Alex Y: Yeah. It's a very open question. I mean, I want to be clear: It's not great to have the center of your city be underutilized, you know. The most infrastructure-dense transit-dense parts of your city—

Alex P: —should have activity in them.

Alex Y: Right. They should have activity in them.

And I think a lot of the sort of unease we feel about homelessness and crime is that those kinds of most central parts of the city are less full of the normal throngs of office workers and tourists. As a result, unhoused people are much more visible. There’s fewer eyes on the street, in the Jane Jacobs formulation of the sort of ambient social pressure and force that discourages crime. It would be a good thing to get people using these parts of the city again. 

My feeling is that you can—not easily—but you can sort of kill two birds with one stone by trying to build a ton more housing in these parts of the city. That's a way to both address the outrageous cost of living in these cities, which has only gotten worse after the kind of pandemic blip to residential real estate prices, and it'll get more people back into these places and spending money and using public space. Like you said, we both live in central Brooklyn, and, in these more residential parts of the city… Flatbush is hopping at all times. Prospect Park has never been more thronged than it is the past couple of years. It's almost difficult to walk through at times it's so packed. 

And even after the rollout of vaccines and boosters made that somewhat less of a necessity, it's persisting as a choice. So if you get people living in these places, downtowns—by increasing the amount of housing you'll reduce costs overall, you’ll also have people living in places where they don't need to use cars so much, and you'll also get people using public spaces and patronizing businesses that have been neglected for a couple of years. 

Alex P: Yeah, I think that's a really great point. It has seemed, for years, like New York City politicians, and city politicians in cities across the country, prioritized improving infrastructure, improving even aesthetics, improving neighborhoods, for commuters and tourists, while neglecting residents.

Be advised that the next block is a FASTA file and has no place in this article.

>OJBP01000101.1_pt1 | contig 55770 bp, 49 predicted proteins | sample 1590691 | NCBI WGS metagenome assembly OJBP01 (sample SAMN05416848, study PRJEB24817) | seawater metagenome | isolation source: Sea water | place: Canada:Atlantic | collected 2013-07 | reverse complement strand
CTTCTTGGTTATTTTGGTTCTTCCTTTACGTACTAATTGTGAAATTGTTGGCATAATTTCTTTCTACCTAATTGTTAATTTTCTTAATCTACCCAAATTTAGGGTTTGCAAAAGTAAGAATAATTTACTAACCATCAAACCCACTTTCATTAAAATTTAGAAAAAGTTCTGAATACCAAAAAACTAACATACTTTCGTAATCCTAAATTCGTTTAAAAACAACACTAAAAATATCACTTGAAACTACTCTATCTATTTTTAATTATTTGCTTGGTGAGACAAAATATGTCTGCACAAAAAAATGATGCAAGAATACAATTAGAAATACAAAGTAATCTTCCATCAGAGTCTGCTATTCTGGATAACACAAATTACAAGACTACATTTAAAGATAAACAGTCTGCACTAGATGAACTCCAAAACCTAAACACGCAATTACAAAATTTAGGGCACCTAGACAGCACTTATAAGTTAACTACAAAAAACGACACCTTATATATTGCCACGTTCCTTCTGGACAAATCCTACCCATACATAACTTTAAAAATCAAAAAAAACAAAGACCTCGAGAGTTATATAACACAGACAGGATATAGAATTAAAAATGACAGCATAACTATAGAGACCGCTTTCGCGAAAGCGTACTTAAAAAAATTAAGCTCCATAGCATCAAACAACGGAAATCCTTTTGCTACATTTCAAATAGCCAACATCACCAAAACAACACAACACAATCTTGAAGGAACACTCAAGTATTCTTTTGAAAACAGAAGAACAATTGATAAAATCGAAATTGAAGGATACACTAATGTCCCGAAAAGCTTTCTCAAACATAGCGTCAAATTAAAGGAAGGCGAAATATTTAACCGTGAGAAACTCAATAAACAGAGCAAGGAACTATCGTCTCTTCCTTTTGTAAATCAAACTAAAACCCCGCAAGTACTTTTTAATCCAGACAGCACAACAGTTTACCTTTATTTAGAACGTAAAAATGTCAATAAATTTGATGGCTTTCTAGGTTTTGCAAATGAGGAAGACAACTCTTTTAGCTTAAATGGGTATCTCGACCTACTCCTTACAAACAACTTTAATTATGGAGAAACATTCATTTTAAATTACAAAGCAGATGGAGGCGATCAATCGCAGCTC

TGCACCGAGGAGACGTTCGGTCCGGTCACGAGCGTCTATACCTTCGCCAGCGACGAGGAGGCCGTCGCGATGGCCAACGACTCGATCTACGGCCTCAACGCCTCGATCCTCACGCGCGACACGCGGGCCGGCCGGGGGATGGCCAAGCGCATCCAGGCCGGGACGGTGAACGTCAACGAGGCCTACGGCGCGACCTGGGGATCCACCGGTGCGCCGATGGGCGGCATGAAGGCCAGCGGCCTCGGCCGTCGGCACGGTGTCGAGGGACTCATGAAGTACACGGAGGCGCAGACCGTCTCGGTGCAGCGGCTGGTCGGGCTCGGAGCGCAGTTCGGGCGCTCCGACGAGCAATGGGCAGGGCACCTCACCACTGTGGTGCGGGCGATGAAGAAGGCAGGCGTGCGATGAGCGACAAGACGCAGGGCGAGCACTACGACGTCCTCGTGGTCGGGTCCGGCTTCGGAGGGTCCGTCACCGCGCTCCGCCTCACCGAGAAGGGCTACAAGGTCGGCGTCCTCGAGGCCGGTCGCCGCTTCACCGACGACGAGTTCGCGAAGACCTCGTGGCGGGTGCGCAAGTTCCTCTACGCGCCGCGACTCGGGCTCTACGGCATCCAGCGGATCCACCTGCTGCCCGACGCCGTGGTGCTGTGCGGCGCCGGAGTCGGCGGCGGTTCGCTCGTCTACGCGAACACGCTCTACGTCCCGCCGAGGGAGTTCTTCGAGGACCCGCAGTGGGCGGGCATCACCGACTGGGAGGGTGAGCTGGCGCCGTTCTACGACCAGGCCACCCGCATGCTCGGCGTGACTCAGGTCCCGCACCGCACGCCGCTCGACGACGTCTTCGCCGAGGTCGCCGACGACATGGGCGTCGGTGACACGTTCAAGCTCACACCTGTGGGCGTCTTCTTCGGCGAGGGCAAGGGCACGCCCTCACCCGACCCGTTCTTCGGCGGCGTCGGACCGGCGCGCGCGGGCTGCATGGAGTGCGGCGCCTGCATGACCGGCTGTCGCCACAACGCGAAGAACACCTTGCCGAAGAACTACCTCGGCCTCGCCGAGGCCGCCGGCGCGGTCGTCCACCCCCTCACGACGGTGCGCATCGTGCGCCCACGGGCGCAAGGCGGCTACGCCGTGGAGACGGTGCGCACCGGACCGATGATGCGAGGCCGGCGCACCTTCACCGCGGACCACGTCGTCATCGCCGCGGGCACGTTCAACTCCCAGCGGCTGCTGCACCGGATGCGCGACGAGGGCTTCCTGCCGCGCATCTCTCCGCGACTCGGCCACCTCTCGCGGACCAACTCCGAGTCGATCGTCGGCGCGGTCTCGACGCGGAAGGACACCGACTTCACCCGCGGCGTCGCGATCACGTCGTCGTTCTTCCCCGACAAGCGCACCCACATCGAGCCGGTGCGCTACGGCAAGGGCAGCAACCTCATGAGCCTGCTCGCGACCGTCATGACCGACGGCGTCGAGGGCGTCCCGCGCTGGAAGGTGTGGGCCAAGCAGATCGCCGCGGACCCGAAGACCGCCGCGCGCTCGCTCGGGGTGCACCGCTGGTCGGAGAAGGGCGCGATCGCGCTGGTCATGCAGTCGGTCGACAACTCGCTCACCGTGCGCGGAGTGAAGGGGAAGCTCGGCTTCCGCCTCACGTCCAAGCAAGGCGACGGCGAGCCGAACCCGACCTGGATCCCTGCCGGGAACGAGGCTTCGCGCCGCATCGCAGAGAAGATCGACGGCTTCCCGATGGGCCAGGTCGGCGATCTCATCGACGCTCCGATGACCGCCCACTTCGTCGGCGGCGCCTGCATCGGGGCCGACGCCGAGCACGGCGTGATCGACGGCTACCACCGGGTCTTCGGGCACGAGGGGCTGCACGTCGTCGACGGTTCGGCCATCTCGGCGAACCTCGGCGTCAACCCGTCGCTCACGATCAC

And I think that's a complaint I've often had, and it's a complaint lots of city dwellers have had. And it's because that was the financial engine of the city. As you say, that was—what is the book you cite, City Power by Richard Schragger?

Alex Y: Yeah. 

Alex P: That was just seen as the only way to make a city work.

Alex Y: From this sort of fiscal point of view, a commuter or a tourist is kind of like a perfect urbanite, because they come and spend tons of money, but they don't demand any services, you know? 

Alex P: You don't have to fix a pothole in front of their house.

Alex Y: Right. They only come to a few neighborhoods. So you only have to keep a few neighborhoods nice and shiny. They don't send their kids to school there. They don't place demands on your social services, on your hospitals. They only want things to look nice and to have fun things to do, in a few easy to reach places. So, from an efficiency perspective, it would be great if everyone was just tourists or commuters. And you kind of outsource—you make all that human needs stuff an externality that somebody else, in some other jurisdiction, has to deal with. 

Alex P: Yeah, but I like your vision of the future here, because if we reorient our cities—all of our cities, not just New York—we reorient our cities around serving the needs of people who live in them, allowing more people to live in them, and taking these neighborhoods that got all this investment to attract the commuter and made them neighborhoods, like actually made them neighborhoods, with people living there and interacting—I think that would be, I mean, it'll take a lot of work, but it would be a much better outcome than a sort of forced commute back to the office.

Alex Y: Right. And there's a climate aspect to this as well. There's a sort of life pattern that takes hold for your average white collar worker. They come to the big city and they have three or four roommates and they live in a crappy apartment and pay out the nose. And then they kind of work their way up the professional ladder and they date. And then they find a partner, then they move back and they buy a huge American suburban house, and pay a ton to heat it and drive everywhere. And that kind of pattern of life, that geographic pattern of life, is really destructive and unsustainable. If we can get people to live in denser, more centrally located places, you know—urbanites, adjusted for their income, have much lower carbon footprint than suburbanites. 

Alex P: Yeah. Honestly, it will be easier in every other big American city to make this happen, to densify, to put more housing downtown, to make them neighborhoods, to invest in them and to actually make them livable. That's something that everyone I think should be working on.

Alex Y: Right. I see it as kind of an inflation fighting thing. You know, like it's a lot easier to put up some apartment buildings than it is to install tons of new infrastructure going out to the exurbs. You know, the cheapest thing is not to switch over to electric cars, but to just not need cars. 

Alex P: Alex Yablon, a writer covering policy topics and a fellow at The Jain Institute. Thank you so much. You can read “Actually, forcing people to go back to the office isn't the way to save big cities” at Insider.

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This audio post was produced by Tommy Harron.